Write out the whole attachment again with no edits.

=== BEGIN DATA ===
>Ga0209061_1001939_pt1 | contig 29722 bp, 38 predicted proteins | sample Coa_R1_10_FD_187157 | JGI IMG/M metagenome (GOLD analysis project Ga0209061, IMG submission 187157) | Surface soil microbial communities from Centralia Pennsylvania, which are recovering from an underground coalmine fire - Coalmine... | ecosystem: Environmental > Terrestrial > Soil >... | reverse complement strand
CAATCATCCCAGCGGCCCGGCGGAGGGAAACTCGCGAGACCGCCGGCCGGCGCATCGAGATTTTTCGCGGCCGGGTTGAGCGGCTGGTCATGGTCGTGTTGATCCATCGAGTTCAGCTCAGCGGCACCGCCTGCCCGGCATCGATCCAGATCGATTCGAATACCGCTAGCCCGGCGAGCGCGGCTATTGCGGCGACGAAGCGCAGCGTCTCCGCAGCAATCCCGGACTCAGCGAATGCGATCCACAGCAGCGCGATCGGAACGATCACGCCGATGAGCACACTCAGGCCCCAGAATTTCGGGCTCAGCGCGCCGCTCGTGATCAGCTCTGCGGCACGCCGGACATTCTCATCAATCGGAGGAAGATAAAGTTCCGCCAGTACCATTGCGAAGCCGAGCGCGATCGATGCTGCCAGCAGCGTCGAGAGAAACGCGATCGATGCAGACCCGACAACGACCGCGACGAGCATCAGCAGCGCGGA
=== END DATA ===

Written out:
>Ga0209061_1001939_pt1 | contig 29722 bp, 38 predicted proteins | sample Coa_R1_10_FD_187157 | JGI IMG/M metagenome (GOLD analysis project Ga0209061, IMG submission 187157) | Surface soil microbial communities from Centralia Pennsylvania, which are recovering from an underground coalmine fire - Coalmine... | ecosystem: Environmental > Terrestrial > Soil >... | reverse complement strand
CAATCATCCCAGCGGCCCGGCGGAGGGAAACTCGCGAGACCGCCGGCCGGCGCATCGAGATTTTTCGCGGCCGGGTTGAGCGGCTGGTCATGGTCGTGTTGATCCATCGAGTTCAGCTCAGCGGCACCGCCTGCCCGGCATCGATCCAGATCGATTCGAATACCGCTAGCCCGGCGAGCGCGGCTATTGCGGCGACGAAGCGCAGCGTCTCCGCAGCAATCCCGGACTCAGCGAATGCGATCCACAGCAGCGCGATCGGAACGATCACGCCGATGAGCACACTCAGGCCCCAGAATTTCGGGCTCAGCGCGCCGCTCGTGATCAGCTCTGCGGCACGCCGGACATTCTCATCAATCGGAGGAAGATAAAGTTCCGCCAGTACCATTGCGAAGCCGAGCGCGATCGATGCTGCCAGCAGCGTCGAGAGAAACGCGATCGATGCAGACCCGACAACGACCGCGACGAGCATCAGCAGCGCGGA